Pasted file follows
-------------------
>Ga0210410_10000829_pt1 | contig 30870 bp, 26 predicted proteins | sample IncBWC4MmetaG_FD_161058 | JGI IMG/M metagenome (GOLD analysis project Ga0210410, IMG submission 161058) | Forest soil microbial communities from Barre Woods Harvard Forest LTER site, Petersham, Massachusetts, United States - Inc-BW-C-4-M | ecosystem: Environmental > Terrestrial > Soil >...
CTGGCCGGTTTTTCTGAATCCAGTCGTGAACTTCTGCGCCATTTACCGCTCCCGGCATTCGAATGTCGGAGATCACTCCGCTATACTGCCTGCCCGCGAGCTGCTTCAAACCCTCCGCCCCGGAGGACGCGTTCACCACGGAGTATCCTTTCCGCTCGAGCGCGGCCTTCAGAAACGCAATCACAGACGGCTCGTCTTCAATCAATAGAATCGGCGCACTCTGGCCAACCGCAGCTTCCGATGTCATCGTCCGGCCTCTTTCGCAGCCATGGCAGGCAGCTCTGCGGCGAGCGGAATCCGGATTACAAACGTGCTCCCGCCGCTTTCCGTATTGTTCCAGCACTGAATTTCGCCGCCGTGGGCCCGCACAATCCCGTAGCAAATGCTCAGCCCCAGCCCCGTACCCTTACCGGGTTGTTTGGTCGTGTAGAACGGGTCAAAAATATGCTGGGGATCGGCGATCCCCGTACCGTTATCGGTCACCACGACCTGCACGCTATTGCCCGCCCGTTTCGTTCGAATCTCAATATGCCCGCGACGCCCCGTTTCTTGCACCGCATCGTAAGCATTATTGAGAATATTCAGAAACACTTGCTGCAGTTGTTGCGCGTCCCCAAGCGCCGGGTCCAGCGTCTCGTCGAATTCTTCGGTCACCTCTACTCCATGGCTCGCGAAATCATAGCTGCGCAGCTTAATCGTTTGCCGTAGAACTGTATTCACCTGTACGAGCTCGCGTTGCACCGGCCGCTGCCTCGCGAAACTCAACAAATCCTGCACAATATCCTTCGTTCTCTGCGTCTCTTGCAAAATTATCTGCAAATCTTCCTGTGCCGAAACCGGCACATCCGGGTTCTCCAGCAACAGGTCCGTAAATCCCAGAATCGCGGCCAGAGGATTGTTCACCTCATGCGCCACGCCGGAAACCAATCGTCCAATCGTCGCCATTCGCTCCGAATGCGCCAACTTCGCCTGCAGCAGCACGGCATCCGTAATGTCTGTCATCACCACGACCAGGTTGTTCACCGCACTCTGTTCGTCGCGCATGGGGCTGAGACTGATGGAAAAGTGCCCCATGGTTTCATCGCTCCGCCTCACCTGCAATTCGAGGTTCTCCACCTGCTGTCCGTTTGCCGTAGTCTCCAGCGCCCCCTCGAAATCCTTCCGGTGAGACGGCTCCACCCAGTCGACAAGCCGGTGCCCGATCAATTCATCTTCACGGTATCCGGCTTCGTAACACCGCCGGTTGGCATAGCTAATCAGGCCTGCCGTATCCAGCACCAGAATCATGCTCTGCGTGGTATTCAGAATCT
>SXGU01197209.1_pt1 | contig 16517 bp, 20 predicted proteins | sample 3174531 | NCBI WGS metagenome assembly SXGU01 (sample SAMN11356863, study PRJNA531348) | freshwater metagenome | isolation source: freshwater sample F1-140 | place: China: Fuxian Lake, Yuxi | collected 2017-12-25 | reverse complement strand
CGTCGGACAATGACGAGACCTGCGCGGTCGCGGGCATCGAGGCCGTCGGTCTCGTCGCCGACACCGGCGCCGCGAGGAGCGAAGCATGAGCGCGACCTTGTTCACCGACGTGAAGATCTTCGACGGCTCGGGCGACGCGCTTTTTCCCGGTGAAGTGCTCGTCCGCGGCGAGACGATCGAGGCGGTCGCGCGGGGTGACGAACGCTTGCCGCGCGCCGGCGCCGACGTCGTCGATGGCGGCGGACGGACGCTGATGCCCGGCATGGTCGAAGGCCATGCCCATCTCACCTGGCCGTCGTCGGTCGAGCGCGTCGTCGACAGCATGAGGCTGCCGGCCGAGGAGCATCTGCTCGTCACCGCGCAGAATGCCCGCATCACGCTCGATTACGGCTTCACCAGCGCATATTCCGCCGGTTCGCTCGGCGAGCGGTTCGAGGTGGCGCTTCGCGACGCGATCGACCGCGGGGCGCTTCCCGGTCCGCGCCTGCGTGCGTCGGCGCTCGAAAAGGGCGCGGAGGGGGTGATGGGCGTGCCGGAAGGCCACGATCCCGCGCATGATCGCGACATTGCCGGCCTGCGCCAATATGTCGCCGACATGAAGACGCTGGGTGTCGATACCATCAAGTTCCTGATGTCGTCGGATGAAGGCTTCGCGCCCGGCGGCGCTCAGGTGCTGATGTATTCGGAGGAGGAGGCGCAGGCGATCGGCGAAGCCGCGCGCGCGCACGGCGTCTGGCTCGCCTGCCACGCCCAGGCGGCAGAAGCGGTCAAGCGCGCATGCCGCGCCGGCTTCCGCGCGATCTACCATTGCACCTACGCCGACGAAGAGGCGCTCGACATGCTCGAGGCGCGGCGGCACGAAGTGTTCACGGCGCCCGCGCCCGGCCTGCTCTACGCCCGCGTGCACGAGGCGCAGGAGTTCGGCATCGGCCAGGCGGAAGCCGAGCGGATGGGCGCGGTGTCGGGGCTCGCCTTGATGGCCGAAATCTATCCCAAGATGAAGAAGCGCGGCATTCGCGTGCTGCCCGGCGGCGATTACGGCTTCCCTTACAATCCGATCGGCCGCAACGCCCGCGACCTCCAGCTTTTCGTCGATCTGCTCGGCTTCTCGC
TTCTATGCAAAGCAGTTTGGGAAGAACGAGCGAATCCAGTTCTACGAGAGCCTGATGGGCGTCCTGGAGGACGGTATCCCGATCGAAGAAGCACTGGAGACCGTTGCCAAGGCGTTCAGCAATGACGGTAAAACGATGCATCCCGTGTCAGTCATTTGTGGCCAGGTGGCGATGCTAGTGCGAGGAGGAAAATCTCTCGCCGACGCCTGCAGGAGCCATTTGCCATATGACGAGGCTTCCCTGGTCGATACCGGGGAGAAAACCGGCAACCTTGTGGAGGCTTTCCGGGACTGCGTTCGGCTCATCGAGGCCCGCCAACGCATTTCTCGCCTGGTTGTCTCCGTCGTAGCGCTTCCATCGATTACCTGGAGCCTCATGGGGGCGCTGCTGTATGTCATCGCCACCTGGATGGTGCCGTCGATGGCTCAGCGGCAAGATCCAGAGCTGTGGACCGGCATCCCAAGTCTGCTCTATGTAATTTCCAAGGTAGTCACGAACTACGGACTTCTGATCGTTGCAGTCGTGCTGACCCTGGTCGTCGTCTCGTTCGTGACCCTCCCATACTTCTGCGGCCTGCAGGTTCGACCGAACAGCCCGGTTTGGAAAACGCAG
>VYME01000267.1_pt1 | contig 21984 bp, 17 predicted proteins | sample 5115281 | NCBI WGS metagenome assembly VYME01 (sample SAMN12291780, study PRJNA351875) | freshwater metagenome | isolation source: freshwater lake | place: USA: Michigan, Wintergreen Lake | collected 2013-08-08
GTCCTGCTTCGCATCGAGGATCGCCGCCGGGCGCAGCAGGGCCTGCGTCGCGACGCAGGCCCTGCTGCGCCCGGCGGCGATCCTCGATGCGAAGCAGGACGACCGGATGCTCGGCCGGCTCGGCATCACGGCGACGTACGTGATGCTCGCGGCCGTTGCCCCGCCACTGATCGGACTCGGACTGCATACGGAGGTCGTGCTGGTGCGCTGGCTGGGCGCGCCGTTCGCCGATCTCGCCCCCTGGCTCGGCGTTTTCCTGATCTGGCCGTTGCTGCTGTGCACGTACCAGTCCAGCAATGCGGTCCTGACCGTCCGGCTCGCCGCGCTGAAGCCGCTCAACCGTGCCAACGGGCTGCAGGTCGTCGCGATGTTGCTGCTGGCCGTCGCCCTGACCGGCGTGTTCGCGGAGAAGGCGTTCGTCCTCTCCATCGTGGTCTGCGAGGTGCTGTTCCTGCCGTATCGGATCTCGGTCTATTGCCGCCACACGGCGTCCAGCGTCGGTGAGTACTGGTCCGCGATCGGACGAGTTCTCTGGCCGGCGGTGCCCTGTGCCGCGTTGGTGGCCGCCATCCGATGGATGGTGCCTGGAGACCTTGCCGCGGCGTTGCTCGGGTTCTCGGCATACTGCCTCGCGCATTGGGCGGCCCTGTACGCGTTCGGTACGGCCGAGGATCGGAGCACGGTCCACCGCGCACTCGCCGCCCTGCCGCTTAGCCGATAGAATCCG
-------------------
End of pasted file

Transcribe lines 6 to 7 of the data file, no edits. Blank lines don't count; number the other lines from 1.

>VYME01000267.1_pt1 | contig 21984 bp, 17 predicted proteins | sample 5115281 | NCBI WGS metagenome assembly VYME01 (sample SAMN12291780, study PRJNA351875) | freshwater metagenome | isolation source: freshwater lake | place: USA: Michigan, Wintergreen Lake | collected 2013-08-08
GTCCTGCTTCGCATCGAGGATCGCCGCCGGGCGCAGCAGGGCCTGCGTCGCGACGCAGGCCCTGCTGCGCCCGGCGGCGATCCTCGATGCGAAGCAGGACGACCGGATGCTCGGCCGGCTCGGCATCACGGCGACGTACGTGATGCTCGCGGCCGTTGCCCCGCCACTGATCGGACTCGGACTGCATACGGAGGTCGTGCTGGTGCGCTGGCTGGGCGCGCCGTTCGCCGATCTCGCCCCCTGGCTCGGCGTTTTCCTGATCTGGCCGTTGCTGCTGTGCACGTACCAGTCCAGCAATGCGGTCCTGACCGTCCGGCTCGCCGCGCTGAAGCCGCTCAACCGTGCCAACGGGCTGCAGGTCGTCGCGATGTTGCTGCTGGCCGTCGCCCTGACCGGCGTGTTCGCGGAGAAGGCGTTCGTCCTCTCCATCGTGGTCTGCGAGGTGCTGTTCCTGCCGTATCGGATCTCGGTCTATTGCCGCCACACGGCGTCCAGCGTCGGTGAGTACTGGTCCGCGATCGGACGAGTTCTCTGGCCGGCGGTGCCCTGTGCCGCGTTGGTGGCCGCCATCCGATGGATGGTGCCTGGAGACCTTGCCGCGGCGTTGCTCGGGTTCTCGGCATACTGCCTCGCGCATTGGGCGGCCCTGTACGCGTTCGGTACGGCCGAGGATCGGAGCACGGTCCACCGCGCACTCGCCGCCCTGCCGCTTAGCCGATAGAATCCG